DSME acquisition could be approved by shipbuilder’s board soon – report


The board of Daewoo Shipbuilding & Marine Engineering (DSME) will likely approve the acquisition by five Hanwha companies of the debt-ridden shipbuilder next Monday, according to local media reports.

A spokesperson at DSME said Tuesday the board meeting will be held in “early May” without confirming the exact date. A shareholder meeting is expected to take place two weeks later, on May 22 at the earliest.

The reports follow the approval from all required antitrust authorities, including a nod from Korea’s Fair Trade Commission last Thursday. The board members will decide multiple issues, such as the recommendation of new directors and DSME’s new name in the wake of the 2 trillion won ($1.5 billion) deal. The new name is highly likely to be Hanwha Ocean, as it was submitted in a trademark application to the Korean Intellectual Property Office in March.

Hanwha Aerospace, Hanwha Systems, Hanwha Impact Partners, Hanwha Energy Singapore and Hanwha Convergence will acquire a 49.3 percent stake in DSME as early as this month.

This is the first time DSME has been in private hands since Korea Development Bank, a state-run creditor, became its largest shareholder as a part of a government-led debt workout in 2001.

The buyers must address the challenges facing DSME, as the shipbuilder’s higher debt ratio has gotten worse since the initial announcement of the acquisition in September 2020.

According to DSME’s annual report, its operating loss in 2020 was 1.61 trillion won, and its debt ratio, based on the figures at the end of last year, skyrocketed to 1,542.4 percent.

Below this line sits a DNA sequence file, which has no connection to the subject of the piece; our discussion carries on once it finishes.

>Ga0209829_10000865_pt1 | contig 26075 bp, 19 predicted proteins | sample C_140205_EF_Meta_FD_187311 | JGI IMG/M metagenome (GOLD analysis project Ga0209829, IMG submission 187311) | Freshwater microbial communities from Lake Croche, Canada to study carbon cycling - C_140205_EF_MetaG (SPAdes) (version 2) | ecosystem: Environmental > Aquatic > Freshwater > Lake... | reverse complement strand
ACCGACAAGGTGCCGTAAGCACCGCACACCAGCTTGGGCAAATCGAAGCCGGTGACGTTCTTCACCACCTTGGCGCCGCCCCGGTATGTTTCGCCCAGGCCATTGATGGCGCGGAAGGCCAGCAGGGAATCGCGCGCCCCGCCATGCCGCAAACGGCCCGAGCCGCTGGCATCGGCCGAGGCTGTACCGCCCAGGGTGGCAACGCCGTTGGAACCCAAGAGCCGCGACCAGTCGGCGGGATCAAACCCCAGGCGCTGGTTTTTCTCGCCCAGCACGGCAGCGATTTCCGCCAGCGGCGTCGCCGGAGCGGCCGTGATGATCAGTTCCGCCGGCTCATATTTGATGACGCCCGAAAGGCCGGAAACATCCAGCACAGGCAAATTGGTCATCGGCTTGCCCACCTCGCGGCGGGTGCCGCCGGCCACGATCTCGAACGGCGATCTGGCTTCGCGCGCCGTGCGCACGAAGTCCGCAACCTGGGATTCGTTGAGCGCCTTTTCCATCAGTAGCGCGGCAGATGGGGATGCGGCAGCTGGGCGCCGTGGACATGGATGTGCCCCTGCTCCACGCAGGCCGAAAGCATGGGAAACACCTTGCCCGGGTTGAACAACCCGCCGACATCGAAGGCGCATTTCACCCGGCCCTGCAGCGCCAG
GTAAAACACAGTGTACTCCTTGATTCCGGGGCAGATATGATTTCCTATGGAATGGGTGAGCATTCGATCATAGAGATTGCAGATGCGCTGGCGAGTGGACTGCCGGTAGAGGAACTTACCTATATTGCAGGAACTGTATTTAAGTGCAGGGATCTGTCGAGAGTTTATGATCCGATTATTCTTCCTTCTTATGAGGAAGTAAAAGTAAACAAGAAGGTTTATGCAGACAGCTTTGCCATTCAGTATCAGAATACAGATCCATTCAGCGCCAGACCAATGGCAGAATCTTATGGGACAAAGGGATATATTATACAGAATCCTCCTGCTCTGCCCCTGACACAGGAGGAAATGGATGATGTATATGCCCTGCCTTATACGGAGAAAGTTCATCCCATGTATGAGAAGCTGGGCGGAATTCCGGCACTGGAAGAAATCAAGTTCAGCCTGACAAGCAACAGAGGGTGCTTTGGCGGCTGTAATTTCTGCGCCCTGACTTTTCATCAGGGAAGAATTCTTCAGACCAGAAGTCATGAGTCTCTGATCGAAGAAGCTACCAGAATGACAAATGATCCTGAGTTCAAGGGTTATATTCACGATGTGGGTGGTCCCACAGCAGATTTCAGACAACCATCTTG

DSME is also struggling to secure new contracts despite an upturn in shipbuilding. The company’s order backlog plummeted from $4.2 billion in the first quarter of last year to $800 million this year, a disappointing performance compared to its competitors.

It is also facing a severe shortage of essential personnel.

More than 160 employees moved to rival firms last year, including the exodus of mid-level managers and special ship design personnel, according to the acquirers.

Against this backdrop, DSME’s workforce, which once numbered 13,000 employees ten years ago, has decreased to 8,300 employees at the end of last year.

Despite these risks, the buyers say they are acquiring DSME as part of a larger effort by the nation to rebuild its domestic industries and expand its global defense capabilities.

“We have decided to acquire DSME from the perspective of strengthening national competitiveness by swiftly normalizing the management of DSME and fostering a key industry,” the buyers said in a statement.

Source: Korea JoongAng Daily


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